Cartersville Rotary members amassed $1,466 worth of new clothing in the form of pajamas, gloves, hats, slippers, socks and underwear for children in need.
For seven years, the Cartersville Rotary has adopted Cedartown-based Murphy-Harpst Children's Centers during Christmas and for the past several years have also provided for Cartersville's Advocates for Children.
Since the pajama drive began, the needs of both agencies have increased with this year's donation being the largest ever. The clothing to benefit 96 children was gathered through gifts from members of the Cartersville Rotary, Donna Morris and clients of Salon 120, Sam Jones United Methodist Church pairs and spares Sunday school class, and Second Genesis Ministry.
"I want to thank you for supporting us, the holidays are a challenging time for these kids because everyone in the world is gathering with family and close friends and these children don't have either of those," said Charles Troutman, CEO Murphy-Harpst.
Although each child placed in these organization makes a wish list and receives gifts, they also need basic necessities like clothing. At Murphy-Harpst, children will enjoy their gifts Christmas Eve at the annual pajama party.
"Every child needs pajamas. ... Yes, they want iPads but they want the things they need too," said Patty Eagar, executive director of Advocates for Children.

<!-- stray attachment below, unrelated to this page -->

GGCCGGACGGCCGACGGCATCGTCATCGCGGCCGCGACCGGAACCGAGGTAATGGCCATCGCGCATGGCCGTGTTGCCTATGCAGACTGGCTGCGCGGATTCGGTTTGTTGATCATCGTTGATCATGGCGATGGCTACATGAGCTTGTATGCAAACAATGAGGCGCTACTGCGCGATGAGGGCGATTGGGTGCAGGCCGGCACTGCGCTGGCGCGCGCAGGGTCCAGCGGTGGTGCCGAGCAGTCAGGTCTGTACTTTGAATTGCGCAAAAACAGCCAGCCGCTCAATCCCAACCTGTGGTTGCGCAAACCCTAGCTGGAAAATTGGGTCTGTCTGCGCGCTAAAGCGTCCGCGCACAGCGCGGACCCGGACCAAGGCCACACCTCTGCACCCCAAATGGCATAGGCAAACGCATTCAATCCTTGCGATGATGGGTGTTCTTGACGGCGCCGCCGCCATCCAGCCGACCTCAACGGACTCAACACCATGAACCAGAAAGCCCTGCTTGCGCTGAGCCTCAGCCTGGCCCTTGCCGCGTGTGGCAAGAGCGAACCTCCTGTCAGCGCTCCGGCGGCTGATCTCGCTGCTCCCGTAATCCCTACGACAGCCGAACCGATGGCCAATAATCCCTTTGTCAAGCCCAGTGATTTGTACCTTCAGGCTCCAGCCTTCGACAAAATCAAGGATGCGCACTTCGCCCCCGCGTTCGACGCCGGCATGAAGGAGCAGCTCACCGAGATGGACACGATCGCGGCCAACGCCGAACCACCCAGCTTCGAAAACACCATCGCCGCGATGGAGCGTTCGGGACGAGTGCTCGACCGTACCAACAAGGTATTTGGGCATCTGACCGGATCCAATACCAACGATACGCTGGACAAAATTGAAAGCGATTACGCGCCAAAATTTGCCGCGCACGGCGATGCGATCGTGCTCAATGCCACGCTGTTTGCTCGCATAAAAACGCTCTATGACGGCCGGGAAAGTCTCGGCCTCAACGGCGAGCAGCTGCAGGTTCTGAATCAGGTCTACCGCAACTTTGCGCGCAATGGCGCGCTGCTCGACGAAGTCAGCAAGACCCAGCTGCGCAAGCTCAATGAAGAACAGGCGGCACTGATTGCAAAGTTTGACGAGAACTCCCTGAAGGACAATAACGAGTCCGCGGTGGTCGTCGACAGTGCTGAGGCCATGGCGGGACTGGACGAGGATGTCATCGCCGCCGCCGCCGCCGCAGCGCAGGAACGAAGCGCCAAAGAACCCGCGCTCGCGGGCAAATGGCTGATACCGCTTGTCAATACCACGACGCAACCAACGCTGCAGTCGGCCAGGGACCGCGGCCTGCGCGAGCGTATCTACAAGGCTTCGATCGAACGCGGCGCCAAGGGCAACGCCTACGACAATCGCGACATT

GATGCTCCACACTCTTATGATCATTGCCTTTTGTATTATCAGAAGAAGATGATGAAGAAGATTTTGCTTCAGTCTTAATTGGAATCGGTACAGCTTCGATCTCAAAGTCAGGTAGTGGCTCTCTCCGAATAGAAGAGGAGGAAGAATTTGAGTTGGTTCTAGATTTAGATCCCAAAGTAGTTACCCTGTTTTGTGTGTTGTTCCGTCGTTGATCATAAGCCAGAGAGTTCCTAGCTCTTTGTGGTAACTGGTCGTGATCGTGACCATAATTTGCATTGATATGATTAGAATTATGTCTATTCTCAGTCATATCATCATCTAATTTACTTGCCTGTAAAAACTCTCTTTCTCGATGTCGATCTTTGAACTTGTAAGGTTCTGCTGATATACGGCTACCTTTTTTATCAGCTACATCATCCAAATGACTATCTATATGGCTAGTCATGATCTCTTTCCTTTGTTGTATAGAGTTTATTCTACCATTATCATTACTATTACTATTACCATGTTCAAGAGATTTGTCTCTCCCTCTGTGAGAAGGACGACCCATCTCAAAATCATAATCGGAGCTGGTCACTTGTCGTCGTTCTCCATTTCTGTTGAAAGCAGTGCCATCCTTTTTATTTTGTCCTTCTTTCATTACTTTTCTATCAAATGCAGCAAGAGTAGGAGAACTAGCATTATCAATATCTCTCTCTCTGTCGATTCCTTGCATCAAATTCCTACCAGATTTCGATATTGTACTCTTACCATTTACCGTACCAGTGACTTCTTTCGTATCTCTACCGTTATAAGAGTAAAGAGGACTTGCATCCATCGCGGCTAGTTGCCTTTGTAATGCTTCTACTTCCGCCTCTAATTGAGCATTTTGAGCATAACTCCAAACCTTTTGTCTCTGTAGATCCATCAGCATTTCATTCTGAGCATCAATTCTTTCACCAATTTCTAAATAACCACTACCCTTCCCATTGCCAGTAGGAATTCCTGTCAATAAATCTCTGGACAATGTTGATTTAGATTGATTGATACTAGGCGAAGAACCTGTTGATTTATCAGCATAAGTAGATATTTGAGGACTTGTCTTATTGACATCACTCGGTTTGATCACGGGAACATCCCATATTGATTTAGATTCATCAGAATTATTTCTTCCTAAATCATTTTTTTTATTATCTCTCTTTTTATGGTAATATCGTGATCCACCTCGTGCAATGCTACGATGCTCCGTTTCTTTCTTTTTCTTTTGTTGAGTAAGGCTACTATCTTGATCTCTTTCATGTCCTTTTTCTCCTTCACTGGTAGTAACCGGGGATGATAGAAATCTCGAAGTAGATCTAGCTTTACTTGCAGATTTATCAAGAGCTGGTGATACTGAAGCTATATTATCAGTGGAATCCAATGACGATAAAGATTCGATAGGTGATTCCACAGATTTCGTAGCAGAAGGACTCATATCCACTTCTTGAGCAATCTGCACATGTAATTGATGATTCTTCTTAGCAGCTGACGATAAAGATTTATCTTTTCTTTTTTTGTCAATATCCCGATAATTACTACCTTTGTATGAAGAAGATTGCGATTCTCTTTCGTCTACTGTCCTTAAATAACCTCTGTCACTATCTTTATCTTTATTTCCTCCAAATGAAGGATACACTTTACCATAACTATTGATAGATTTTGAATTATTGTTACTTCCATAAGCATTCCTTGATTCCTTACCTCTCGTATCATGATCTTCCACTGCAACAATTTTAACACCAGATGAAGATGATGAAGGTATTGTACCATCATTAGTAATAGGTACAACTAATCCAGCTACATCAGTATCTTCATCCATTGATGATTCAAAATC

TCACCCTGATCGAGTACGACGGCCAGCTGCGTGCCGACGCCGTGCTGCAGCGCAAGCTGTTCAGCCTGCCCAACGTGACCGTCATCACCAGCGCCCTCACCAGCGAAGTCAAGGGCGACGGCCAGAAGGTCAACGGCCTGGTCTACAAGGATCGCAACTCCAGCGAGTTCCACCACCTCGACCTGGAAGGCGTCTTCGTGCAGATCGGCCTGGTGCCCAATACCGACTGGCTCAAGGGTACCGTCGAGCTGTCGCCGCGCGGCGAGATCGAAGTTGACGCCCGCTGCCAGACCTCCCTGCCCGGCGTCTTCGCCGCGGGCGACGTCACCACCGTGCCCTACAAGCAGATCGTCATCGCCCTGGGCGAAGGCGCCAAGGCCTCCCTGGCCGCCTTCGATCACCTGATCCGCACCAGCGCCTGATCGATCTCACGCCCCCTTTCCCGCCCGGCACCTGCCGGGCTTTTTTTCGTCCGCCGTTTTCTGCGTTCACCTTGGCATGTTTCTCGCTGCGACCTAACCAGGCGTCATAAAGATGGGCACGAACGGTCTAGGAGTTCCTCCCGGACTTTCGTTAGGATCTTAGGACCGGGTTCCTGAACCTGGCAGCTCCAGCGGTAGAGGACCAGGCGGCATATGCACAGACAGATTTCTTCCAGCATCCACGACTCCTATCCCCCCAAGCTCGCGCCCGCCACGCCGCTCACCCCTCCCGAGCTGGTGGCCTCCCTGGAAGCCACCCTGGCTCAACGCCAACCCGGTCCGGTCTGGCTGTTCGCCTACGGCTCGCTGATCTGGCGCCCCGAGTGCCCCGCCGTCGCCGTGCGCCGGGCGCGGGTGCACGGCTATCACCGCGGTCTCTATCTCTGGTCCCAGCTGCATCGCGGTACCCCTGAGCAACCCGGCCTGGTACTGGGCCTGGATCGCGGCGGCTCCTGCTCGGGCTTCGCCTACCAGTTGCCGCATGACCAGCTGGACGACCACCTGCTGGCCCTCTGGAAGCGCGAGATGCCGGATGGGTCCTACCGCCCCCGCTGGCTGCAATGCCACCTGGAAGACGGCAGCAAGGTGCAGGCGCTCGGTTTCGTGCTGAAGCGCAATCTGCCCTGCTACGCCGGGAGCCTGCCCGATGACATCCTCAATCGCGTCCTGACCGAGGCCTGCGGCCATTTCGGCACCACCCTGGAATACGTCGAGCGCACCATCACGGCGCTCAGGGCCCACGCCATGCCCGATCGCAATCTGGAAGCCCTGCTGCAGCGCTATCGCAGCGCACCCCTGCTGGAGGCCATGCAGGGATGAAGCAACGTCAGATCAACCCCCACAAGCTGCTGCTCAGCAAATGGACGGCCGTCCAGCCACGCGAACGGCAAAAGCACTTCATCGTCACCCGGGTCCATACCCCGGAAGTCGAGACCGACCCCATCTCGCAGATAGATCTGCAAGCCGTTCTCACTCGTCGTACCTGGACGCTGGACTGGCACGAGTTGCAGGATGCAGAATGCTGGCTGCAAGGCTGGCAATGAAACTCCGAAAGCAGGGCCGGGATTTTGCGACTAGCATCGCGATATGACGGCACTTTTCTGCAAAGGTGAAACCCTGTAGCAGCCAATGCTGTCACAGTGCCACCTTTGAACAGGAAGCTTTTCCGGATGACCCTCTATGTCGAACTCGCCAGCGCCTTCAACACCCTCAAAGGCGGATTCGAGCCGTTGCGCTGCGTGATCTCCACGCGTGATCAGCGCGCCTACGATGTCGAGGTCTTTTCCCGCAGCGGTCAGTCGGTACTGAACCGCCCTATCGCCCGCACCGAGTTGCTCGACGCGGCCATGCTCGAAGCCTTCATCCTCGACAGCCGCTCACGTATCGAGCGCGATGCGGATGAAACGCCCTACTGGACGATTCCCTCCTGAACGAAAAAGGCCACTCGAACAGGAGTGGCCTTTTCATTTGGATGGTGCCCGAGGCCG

Cartersville Rotary member Daneise Archer has spearheaded the project since its inception getting involved first with Murphy-Harpst as a board member.
"I served on the Murphy-Harpst board for about nine years and just trying to get enough things for those children I thought about Rotary," Archer said. "And [Murphy-Harpst] just kept growing and adding on children. Then we wanted to add Advocates because we wanted to help all the children. This year, we were able to provide pajamas, slippers, hats, gloves and underwear for 96 children."
Murphy-Harpst, an outreach of the United Methodist Church, is a nonprofit residential treatment center for severely abused and neglected children. Other programs operated by Murphy-Harpst include specialized foster care and outpatient community services.
"We handle children who have been in foster care who have really failed in the traditional model," Troutman said, describing the mission of Murphy-Harpst. "Many of the kids that come to us have been in the system a year and maybe 10, 15, sometimes 20 placements. Can you imagine being a 10- or 11-year-old young person and be told by an adult numerous times, 'You can no longer live here?' What does that do to a child? It's tragic."
Murphy-Harpst serves more than 300 children each year throughout north Georgia and metro Atlanta and is currently at full board with 57 children in the residential program.
Advocates for Children operates a 13-bed residential facility as well as various programs including the Child Advocacy Center and Court Appointed Advocates. Through these arms, Advocates for Children serves 2,500 children and families each year.
"It's going to be a happy Christmas around Flowering Branch thanks to people like you," Eagar said, thanking members of the Cartersville Rotary. "But no child should have to grow up in a shelter."